The Matches of ChocoPro
Ultimately, the value of a wrestling show will boil down to the matches as a whole. Gatoh Move has not had a shortage of solid bouts over the years, not only featuring its dedicated roster but stars from around the world including Kaori Yoneyama, Minoru Fujita, and current AEW Executive Vice President Kenny Omega. ChocoPro continued this trend, providing competitive matches to its dedicated user base. More so, they could be watched for free! When it comes to the best matches of ChocoPro, the discussion can go on at length and it may be a topic I revisit in the future. However, here is just a sampling of the recommended matches that showcase the importance of this YouTube show.
Baliyan Akki vs. Minoru Suzuki (March 28, 2020)
When discussing the wrestlers that would appear for ChocoPro, few may expect someone as gritty and gleefully brutal as Minoru Suzuki. However, not only did Gatoh Move get him to wrestle, but on the first-ever episode of ChocoPro at that. On this show, the two-time NEVER Openweight Champion took on Akki. Since then, Akki became one of the faces and voices of ChocoPro. Suzuki dominated the young star from India, though not entirely without a fight. Seeing Gatoh Move stars attack Suzuki was like watching a series of video game characters challenge the final boss. Ultimately, it was a challenge they were ill-prepared for. At first glance, placing Suzuki in Gatoh Move would be like dropping Freddy Krueger in Sesame Street. However, Suzuki would just be one in a long line of guest stars the show would bring in.
Mei Suruga vs. ASUKA (May 23, 2020)
In terms of ChocoPro guests, ASUKA was a big surprise to many. When I saw her face Mei Suruga on episode sixteen, I immediately became a fan. Little did I know just how successful ASUKA would become, as she became a double champion by the end of August. In terms of this match, it was an excellent showcase for both competitors. The diminutive Suruga was definitely at a disadvantage against the tall, slender ASUKA, but this didn’t deter the “Apple Girl” of Gatoh Move. Suruga was so confident in her abilities that she had the courage to have a mini-dance off. This match went for twenty minutes, showcasing the endurance of both competitors. Whether you’re a fan of ASUKA or are unfamiliar with the joshi star, this match is recommended viewing.
Yuna Mizumori vs. Emi Sakura (June 30, 2020)
This was the climax of the long-running storyline discussed earlier. After leaping one hurdle over the next, finally, Yuna Mizumori received her chance to face Emi Sakura in a Last Man Standing Match. This was the only match of episode twenty-eight, but what an affair it proved to be. Between Mizumori’s power and Sakura’s experience, something had to give. Unlike many Last Man Standing affairs, this wasn’t built on unbridled violence. Instead, it focused on emotion. Yunamon entered this match with the intention of defeating her mentor, exorcising a figurative demon in the process. However, Sakura wouldn’t let her have the victory so easily. When discussing the best matches of ChocoPro’s short history, this is one that fans should revisit and newcomers must experience as soon as possible.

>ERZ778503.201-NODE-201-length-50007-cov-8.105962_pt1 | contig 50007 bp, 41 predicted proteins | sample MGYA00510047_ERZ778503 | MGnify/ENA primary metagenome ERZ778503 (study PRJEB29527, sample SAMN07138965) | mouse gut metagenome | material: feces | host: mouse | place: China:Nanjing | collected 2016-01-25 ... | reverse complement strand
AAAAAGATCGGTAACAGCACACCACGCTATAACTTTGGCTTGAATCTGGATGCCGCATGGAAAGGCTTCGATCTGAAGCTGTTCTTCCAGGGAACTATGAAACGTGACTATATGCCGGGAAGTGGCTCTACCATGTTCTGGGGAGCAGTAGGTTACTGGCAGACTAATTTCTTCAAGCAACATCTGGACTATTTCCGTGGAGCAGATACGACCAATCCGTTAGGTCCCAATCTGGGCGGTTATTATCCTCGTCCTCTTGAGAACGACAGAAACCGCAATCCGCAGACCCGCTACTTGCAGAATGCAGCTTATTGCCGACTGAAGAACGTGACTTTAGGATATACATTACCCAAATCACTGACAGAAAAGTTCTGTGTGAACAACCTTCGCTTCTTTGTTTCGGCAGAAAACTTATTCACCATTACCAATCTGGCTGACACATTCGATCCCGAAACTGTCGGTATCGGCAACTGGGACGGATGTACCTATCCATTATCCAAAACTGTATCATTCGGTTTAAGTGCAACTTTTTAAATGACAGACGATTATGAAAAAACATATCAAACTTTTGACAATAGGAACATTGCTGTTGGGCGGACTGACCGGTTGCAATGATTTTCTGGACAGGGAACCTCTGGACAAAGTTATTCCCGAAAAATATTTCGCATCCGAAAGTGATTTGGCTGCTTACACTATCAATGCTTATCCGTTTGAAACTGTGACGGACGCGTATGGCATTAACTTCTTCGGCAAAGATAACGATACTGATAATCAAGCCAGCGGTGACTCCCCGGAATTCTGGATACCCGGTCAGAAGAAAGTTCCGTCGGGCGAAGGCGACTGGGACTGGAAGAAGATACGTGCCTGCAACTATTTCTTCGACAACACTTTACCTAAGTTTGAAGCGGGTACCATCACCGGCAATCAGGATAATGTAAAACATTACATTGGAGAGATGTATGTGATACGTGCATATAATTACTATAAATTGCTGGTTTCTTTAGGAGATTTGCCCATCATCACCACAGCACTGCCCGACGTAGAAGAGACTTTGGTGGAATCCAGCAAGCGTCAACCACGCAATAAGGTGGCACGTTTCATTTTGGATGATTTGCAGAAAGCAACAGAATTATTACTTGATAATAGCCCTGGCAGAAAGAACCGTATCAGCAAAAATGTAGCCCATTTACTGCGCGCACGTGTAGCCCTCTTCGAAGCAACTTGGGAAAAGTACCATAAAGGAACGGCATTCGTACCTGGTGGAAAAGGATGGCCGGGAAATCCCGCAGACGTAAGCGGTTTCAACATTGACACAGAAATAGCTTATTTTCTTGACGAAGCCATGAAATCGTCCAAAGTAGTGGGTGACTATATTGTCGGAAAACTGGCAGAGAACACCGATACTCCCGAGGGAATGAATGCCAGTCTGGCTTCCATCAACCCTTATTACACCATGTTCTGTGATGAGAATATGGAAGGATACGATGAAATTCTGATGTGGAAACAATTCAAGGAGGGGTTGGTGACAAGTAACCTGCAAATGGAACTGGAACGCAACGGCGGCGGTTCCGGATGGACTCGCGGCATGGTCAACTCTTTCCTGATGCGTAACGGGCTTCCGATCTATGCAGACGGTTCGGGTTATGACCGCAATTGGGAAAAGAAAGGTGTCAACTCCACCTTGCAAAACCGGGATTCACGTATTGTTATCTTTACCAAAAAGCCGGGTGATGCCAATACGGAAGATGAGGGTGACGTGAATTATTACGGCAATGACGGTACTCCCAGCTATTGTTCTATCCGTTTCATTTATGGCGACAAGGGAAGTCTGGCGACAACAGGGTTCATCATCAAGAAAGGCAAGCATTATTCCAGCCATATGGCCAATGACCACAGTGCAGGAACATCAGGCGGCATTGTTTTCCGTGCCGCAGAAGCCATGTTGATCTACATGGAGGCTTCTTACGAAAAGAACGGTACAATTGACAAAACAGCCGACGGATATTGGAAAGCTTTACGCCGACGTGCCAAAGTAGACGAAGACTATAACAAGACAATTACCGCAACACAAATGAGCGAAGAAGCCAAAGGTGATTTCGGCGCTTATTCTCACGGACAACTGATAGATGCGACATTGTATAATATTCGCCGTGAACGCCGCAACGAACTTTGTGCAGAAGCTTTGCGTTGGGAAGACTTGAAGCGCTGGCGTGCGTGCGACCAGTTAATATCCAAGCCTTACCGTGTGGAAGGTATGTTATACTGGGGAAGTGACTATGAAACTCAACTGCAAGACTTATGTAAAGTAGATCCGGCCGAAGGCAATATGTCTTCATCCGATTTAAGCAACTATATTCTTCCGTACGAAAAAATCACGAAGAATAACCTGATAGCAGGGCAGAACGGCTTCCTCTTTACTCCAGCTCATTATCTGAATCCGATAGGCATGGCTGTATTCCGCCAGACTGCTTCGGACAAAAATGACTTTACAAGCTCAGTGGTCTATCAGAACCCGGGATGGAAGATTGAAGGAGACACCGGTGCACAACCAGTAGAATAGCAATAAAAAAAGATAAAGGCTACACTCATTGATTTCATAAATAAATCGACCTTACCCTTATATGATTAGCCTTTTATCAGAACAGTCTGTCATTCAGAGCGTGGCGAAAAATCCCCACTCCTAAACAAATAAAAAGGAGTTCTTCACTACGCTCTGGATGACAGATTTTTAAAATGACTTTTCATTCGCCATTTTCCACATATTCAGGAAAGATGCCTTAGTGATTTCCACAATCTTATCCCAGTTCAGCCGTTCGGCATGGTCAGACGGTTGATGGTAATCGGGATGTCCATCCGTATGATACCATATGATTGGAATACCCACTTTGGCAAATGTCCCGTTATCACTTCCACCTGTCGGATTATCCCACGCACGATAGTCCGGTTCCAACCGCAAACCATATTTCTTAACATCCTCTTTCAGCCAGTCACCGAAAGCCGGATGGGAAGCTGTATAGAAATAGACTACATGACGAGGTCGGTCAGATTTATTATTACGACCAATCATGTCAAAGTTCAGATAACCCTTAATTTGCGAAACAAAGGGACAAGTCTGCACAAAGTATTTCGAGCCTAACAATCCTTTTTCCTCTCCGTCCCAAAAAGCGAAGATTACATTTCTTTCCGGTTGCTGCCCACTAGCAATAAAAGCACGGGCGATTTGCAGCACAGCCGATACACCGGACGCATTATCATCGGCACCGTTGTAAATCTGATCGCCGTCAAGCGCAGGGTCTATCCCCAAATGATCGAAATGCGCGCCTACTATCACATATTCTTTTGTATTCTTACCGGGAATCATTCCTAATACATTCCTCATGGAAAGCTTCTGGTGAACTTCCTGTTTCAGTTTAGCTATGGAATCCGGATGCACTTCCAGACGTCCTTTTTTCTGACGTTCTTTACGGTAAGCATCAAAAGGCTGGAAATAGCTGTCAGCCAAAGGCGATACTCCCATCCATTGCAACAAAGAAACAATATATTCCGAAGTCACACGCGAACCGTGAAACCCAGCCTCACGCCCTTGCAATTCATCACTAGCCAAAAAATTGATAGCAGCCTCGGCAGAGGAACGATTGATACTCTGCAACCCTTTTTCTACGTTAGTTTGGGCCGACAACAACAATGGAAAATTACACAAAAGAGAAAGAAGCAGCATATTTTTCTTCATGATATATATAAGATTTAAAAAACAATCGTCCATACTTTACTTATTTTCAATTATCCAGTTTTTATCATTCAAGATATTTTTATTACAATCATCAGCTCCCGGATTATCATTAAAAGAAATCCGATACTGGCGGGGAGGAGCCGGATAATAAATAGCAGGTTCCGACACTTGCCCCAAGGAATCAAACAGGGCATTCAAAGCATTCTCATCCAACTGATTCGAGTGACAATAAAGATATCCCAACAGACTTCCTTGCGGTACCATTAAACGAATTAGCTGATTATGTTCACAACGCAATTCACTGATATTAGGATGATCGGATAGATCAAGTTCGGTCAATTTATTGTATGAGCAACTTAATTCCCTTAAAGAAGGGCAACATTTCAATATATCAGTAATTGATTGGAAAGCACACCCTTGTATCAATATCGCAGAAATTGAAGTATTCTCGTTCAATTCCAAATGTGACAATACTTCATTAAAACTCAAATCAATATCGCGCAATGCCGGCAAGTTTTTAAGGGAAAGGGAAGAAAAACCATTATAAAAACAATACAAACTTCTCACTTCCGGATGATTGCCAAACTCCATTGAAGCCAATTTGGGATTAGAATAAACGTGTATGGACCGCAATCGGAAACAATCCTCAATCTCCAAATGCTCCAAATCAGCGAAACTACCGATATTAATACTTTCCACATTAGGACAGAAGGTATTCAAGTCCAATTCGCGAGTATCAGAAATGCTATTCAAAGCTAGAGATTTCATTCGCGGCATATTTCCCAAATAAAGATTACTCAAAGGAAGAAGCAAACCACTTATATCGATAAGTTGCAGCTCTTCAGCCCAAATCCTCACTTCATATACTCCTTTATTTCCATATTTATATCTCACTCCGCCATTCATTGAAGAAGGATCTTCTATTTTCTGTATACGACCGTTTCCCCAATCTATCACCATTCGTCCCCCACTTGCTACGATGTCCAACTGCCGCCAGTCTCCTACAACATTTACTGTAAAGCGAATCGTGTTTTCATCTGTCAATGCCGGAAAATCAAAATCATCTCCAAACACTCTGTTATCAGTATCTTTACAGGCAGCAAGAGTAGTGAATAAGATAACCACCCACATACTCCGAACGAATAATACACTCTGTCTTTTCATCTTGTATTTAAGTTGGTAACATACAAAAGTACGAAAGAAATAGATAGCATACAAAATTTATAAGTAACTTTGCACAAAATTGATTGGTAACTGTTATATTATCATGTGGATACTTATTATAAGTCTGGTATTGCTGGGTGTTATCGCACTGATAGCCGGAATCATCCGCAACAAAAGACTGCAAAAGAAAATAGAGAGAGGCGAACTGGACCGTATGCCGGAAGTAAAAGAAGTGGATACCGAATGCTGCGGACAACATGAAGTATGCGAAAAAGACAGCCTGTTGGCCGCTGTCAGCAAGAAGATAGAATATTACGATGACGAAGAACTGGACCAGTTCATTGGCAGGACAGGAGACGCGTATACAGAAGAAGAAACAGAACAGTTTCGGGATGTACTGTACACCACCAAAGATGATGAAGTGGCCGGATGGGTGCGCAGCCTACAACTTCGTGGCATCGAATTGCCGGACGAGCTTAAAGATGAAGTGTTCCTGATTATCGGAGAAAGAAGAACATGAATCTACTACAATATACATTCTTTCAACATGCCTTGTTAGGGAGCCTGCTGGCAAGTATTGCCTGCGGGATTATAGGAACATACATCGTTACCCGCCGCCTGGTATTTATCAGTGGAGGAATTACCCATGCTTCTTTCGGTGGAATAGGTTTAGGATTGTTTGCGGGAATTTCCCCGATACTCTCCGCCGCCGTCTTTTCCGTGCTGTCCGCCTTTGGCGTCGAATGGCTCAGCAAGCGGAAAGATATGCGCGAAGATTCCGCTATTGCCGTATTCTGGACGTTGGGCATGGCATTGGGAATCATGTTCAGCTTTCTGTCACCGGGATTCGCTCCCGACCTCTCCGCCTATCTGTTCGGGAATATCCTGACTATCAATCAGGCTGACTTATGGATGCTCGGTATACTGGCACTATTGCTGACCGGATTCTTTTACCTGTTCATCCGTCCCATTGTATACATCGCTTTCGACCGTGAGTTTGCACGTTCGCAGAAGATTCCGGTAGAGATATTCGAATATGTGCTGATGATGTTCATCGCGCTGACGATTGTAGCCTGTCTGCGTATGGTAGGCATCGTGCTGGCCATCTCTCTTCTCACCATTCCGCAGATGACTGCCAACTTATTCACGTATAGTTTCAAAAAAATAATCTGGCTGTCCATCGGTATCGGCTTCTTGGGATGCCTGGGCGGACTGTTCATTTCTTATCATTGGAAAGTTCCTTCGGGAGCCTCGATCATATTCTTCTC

Lulu Pencil vs. Chris Brookes (September 2, 2020)
This is one of the more recent entries, but to say that it’s worthwhile viewing would be an understatement. It’s yet another chapter in the lengthy story of Lulu Pencil, with the leader of the Pencil Army fighting from underneath in order to pick up the singles victory that has long eluded her. However, she was up against Chris Brookes, the two-time DDT Universal Champion, who seemed to be more preoccupied with toying with his physically weaker opponent. Throw in some comedic moments, including a seated duel of fists, and you have a match that helps to showcase what ChocoPro is at its core. It’s an earnest affair that provides fans with an escape, courtesy of the creative folks at Gatoh Move.
One can go on and on about ChocoPro and its importance to professional wrestling, especially following the COVID-19 outbreak. ChocoPro signified an opportunity for Gatoh Move to take a different direction, providing wrestling fans with an experience unlike any other. It built a dedicated following in short order and, as the months go on, there is no doubt that the following in question will continue to grow. Where will ChocoPro be in 2021 when it hits its one-year anniversary? Regardless, I will be more than happy to take the journey along with the rest of the ChocoPro faithful.
Stay tuned to the Last Word on Pro Wrestling for more on this and other stories from around the world of wrestling, as they develop. You can always count on LWOPW to be on top of the major news in the wrestling world, as well as to provide you with analysis, previews, videos, interviews, and editorials on the wrestling world. You can watch Gatoh Move on YouTube and via the Gatoh Move Experience.